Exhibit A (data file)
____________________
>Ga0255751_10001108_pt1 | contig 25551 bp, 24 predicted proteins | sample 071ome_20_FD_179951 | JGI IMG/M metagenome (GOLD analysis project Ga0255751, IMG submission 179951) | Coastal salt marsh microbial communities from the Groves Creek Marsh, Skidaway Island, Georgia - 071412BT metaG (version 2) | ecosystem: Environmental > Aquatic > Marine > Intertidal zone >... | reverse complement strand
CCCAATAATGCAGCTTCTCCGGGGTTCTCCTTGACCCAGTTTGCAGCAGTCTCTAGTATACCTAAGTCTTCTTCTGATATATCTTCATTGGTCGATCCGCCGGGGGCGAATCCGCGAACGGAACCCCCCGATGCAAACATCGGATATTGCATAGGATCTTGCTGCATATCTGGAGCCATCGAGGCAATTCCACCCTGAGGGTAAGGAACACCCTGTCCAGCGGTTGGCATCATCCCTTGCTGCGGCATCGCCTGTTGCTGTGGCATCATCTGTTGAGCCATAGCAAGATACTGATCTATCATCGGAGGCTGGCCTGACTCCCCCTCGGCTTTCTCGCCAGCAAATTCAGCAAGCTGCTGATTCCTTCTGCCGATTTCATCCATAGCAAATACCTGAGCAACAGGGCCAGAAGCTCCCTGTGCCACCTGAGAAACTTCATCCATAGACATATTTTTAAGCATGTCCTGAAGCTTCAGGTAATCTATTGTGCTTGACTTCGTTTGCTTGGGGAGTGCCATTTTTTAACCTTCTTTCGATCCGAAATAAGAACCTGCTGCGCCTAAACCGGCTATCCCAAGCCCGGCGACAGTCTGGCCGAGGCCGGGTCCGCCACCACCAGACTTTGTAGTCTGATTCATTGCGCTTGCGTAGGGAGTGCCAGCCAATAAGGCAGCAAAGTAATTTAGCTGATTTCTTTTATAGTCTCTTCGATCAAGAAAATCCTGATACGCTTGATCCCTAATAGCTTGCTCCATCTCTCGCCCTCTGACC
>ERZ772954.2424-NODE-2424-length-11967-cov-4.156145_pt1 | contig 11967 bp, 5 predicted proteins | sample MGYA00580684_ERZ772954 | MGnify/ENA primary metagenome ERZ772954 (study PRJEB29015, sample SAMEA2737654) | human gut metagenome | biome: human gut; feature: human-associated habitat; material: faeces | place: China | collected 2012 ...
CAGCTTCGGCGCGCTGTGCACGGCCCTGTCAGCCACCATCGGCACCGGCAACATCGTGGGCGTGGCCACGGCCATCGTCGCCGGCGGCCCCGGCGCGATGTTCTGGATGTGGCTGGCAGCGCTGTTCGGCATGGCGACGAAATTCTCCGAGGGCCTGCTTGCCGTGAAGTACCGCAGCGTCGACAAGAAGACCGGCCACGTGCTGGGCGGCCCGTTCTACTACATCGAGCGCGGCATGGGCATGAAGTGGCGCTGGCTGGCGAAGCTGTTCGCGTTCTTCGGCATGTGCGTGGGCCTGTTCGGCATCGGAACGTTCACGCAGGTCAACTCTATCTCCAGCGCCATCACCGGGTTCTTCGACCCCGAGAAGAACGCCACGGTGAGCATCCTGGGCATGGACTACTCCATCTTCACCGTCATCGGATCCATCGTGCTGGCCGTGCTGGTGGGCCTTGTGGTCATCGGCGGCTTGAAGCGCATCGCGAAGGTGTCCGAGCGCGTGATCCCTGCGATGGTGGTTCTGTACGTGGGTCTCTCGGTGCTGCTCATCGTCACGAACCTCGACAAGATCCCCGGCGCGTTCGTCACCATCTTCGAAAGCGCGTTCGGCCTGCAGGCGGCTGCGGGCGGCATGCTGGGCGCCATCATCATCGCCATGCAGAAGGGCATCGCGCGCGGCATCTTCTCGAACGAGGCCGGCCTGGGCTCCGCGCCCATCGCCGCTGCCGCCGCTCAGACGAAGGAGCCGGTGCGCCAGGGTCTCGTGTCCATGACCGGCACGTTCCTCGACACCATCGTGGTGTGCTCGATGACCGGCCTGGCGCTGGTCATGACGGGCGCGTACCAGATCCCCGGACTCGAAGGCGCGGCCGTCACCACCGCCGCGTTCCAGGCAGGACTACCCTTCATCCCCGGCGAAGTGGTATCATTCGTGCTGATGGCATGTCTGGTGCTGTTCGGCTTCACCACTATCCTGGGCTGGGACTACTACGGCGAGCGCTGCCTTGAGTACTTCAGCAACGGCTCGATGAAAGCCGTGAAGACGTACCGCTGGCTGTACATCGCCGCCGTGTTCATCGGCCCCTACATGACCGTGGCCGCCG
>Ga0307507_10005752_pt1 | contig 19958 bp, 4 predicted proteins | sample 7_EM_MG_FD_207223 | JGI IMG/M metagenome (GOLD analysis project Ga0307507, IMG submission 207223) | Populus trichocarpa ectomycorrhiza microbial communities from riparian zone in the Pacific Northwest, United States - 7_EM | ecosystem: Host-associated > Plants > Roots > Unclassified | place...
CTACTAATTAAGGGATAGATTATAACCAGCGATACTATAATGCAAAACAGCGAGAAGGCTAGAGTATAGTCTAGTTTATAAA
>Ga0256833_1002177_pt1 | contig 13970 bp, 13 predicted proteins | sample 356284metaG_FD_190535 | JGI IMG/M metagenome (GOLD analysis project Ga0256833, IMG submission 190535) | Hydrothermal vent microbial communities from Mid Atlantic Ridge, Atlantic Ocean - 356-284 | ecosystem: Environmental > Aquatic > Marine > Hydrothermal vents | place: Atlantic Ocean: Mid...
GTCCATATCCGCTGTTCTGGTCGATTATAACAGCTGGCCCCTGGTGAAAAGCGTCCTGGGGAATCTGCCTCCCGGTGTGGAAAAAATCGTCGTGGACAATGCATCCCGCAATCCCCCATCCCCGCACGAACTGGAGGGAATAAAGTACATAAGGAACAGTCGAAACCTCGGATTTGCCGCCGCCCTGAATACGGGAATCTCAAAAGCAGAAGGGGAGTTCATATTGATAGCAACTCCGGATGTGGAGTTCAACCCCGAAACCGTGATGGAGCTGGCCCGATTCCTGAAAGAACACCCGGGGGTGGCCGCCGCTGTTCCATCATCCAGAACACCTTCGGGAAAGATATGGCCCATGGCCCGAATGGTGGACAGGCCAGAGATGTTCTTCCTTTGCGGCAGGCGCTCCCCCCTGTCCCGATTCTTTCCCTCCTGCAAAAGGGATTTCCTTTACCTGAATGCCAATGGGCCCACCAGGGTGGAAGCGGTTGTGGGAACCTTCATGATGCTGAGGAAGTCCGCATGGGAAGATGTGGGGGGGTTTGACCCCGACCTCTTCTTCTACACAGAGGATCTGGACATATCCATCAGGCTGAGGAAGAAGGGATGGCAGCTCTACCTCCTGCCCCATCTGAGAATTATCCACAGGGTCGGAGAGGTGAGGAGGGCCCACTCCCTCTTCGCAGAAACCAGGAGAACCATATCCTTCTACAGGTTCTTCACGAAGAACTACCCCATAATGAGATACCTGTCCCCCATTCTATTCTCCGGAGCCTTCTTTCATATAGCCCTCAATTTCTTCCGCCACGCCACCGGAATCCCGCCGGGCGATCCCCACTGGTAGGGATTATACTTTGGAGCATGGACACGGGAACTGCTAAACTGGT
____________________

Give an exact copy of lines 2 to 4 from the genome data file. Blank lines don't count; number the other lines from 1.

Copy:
CCCAATAATGCAGCTTCTCCGGGGTTCTCCTTGACCCAGTTTGCAGCAGTCTCTAGTATACCTAAGTCTTCTTCTGATATATCTTCATTGGTCGATCCGCCGGGGGCGAATCCGCGAACGGAACCCCCCGATGCAAACATCGGATATTGCATAGGATCTTGCTGCATATCTGGAGCCATCGAGGCAATTCCACCCTGAGGGTAAGGAACACCCTGTCCAGCGGTTGGCATCATCCCTTGCTGCGGCATCGCCTGTTGCTGTGGCATCATCTGTTGAGCCATAGCAAGATACTGATCTATCATCGGAGGCTGGCCTGACTCCCCCTCGGCTTTCTCGCCAGCAAATTCAGCAAGCTGCTGATTCCTTCTGCCGATTTCATCCATAGCAAATACCTGAGCAACAGGGCCAGAAGCTCCCTGTGCCACCTGAGAAACTTCATCCATAGACATATTTTTAAGCATGTCCTGAAGCTTCAGGTAATCTATTGTGCTTGACTTCGTTTGCTTGGGGAGTGCCATTTTTTAACCTTCTTTCGATCCGAAATAAGAACCTGCTGCGCCTAAACCGGCTATCCCAAGCCCGGCGACAGTCTGGCCGAGGCCGGGTCCGCCACCACCAGACTTTGTAGTCTGATTCATTGCGCTTGCGTAGGGAGTGCCAGCCAATAAGGCAGCAAAGTAATTTAGCTGATTTCTTTTATAGTCTCTTCGATCAAGAAAATCCTGATACGCTTGATCCCTAATAGCTTGCTCCATCTCTCGCCCTCTGACC
>ERZ772954.2424-NODE-2424-length-11967-cov-4.156145_pt1 | contig 11967 bp, 5 predicted proteins | sample MGYA00580684_ERZ772954 | MGnify/ENA primary metagenome ERZ772954 (study PRJEB29015, sample SAMEA2737654) | human gut metagenome | biome: human gut; feature: human-associated habitat; material: faeces | place: China | collected 2012 ...
CAGCTTCGGCGCGCTGTGCACGGCCCTGTCAGCCACCATCGGCACCGGCAACATCGTGGGCGTGGCCACGGCCATCGTCGCCGGCGGCCCCGGCGCGATGTTCTGGATGTGGCTGGCAGCGCTGTTCGGCATGGCGACGAAATTCTCCGAGGGCCTGCTTGCCGTGAAGTACCGCAGCGTCGACAAGAAGACCGGCCACGTGCTGGGCGGCCCGTTCTACTACATCGAGCGCGGCATGGGCATGAAGTGGCGCTGGCTGGCGAAGCTGTTCGCGTTCTTCGGCATGTGCGTGGGCCTGTTCGGCATCGGAACGTTCACGCAGGTCAACTCTATCTCCAGCGCCATCACCGGGTTCTTCGACCCCGAGAAGAACGCCACGGTGAGCATCCTGGGCATGGACTACTCCATCTTCACCGTCATCGGATCCATCGTGCTGGCCGTGCTGGTGGGCCTTGTGGTCATCGGCGGCTTGAAGCGCATCGCGAAGGTGTCCGAGCGCGTGATCCCTGCGATGGTGGTTCTGTACGTGGGTCTCTCGGTGCTGCTCATCGTCACGAACCTCGACAAGATCCCCGGCGCGTTCGTCACCATCTTCGAAAGCGCGTTCGGCCTGCAGGCGGCTGCGGGCGGCATGCTGGGCGCCATCATCATCGCCATGCAGAAGGGCATCGCGCGCGGCATCTTCTCGAACGAGGCCGGCCTGGGCTCCGCGCCCATCGCCGCTGCCGCCGCTCAGACGAAGGAGCCGGTGCGCCAGGGTCTCGTGTCCATGACCGGCACGTTCCTCGACACCATCGTGGTGTGCTCGATGACCGGCCTGGCGCTGGTCATGACGGGCGCGTACCAGATCCCCGGACTCGAAGGCGCGGCCGTCACCACCGCCGCGTTCCAGGCAGGACTACCCTTCATCCCCGGCGAAGTGGTATCATTCGTGCTGATGGCATGTCTGGTGCTGTTCGGCTTCACCACTATCCTGGGCTGGGACTACTACGGCGAGCGCTGCCTTGAGTACTTCAGCAACGGCTCGATGAAAGCCGTGAAGACGTACCGCTGGCTGTACATCGCCGCCGTGTTCATCGGCCCCTACATGACCGTGGCCGCCG